Although structurally similar to photosystem II (PSII), photosystem I (PSI) is has a different electron supplier and electron acceptor.
Both these photosystems work in concert. An excited electron from PSII is relayed to PSI via an electron transport chain in the thylakoid membrane of the chloroplast, which is comprised of the carrier molecule plastoquinone, the dual-protein cytochrome complex, and plastocyanin. As electrons move between PSII and PSI, they lose energy and must be re-energized by PSI. As a result, another photon is absorbed by the pigments of the PSI antenna complex and relayed to the PSI reaction center called P700. P700 is oxidized and sends a high-energy electron to NADP+ to form NADPH. Just as PSII captures the energy to create proton gradients to make ATP, PSI captures the energy to reduce NADP+ into NADPH.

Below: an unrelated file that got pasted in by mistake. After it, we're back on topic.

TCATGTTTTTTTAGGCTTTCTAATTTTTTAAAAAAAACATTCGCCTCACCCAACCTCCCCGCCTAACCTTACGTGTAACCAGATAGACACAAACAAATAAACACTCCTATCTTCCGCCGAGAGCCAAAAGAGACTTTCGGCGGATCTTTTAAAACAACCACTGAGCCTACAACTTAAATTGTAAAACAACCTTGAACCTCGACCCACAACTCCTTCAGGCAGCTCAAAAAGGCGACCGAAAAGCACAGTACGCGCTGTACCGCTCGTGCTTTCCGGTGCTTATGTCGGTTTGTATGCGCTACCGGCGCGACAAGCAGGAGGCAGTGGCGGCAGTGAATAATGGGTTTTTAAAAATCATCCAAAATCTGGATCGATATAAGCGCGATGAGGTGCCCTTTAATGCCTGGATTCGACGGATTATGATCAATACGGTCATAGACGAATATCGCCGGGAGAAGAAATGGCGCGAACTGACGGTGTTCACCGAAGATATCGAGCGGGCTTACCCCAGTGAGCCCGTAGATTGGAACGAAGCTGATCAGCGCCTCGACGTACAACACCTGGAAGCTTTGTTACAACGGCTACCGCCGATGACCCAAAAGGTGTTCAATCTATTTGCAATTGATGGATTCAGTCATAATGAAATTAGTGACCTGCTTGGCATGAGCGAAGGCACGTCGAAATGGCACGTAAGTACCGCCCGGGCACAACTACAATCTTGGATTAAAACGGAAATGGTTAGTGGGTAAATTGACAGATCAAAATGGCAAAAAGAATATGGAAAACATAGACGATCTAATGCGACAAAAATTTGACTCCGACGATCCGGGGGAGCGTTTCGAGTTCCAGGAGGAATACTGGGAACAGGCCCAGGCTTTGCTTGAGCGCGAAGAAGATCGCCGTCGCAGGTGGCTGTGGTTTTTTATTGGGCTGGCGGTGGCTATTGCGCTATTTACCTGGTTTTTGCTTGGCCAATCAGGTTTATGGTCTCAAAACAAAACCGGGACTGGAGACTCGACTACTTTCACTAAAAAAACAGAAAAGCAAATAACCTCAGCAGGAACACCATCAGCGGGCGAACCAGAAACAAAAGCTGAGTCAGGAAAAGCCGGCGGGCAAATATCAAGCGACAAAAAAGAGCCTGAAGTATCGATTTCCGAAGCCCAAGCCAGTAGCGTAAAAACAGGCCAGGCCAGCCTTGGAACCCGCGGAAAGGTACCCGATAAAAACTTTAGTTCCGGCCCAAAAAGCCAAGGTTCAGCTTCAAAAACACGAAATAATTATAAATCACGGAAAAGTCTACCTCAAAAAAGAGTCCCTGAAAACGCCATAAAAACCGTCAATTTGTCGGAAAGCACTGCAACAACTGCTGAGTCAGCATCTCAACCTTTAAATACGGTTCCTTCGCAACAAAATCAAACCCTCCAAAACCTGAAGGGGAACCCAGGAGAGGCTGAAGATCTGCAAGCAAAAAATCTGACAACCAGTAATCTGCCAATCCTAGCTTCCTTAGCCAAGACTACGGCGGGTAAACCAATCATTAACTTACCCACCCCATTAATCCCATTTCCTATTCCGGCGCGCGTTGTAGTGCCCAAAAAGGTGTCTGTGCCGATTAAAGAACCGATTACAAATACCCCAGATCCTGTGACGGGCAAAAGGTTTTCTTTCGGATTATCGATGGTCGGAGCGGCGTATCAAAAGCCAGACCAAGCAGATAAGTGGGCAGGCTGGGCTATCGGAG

After the energy from the sun is converted into chemical energy in the form of ATP and NADPH molecules, the cell has the fuel needed to build carbohydrate molecules for long-term energy storage in the stroma of the chloroplast.
Copyright © 2024 MyJoVE Corporation. All rights reserved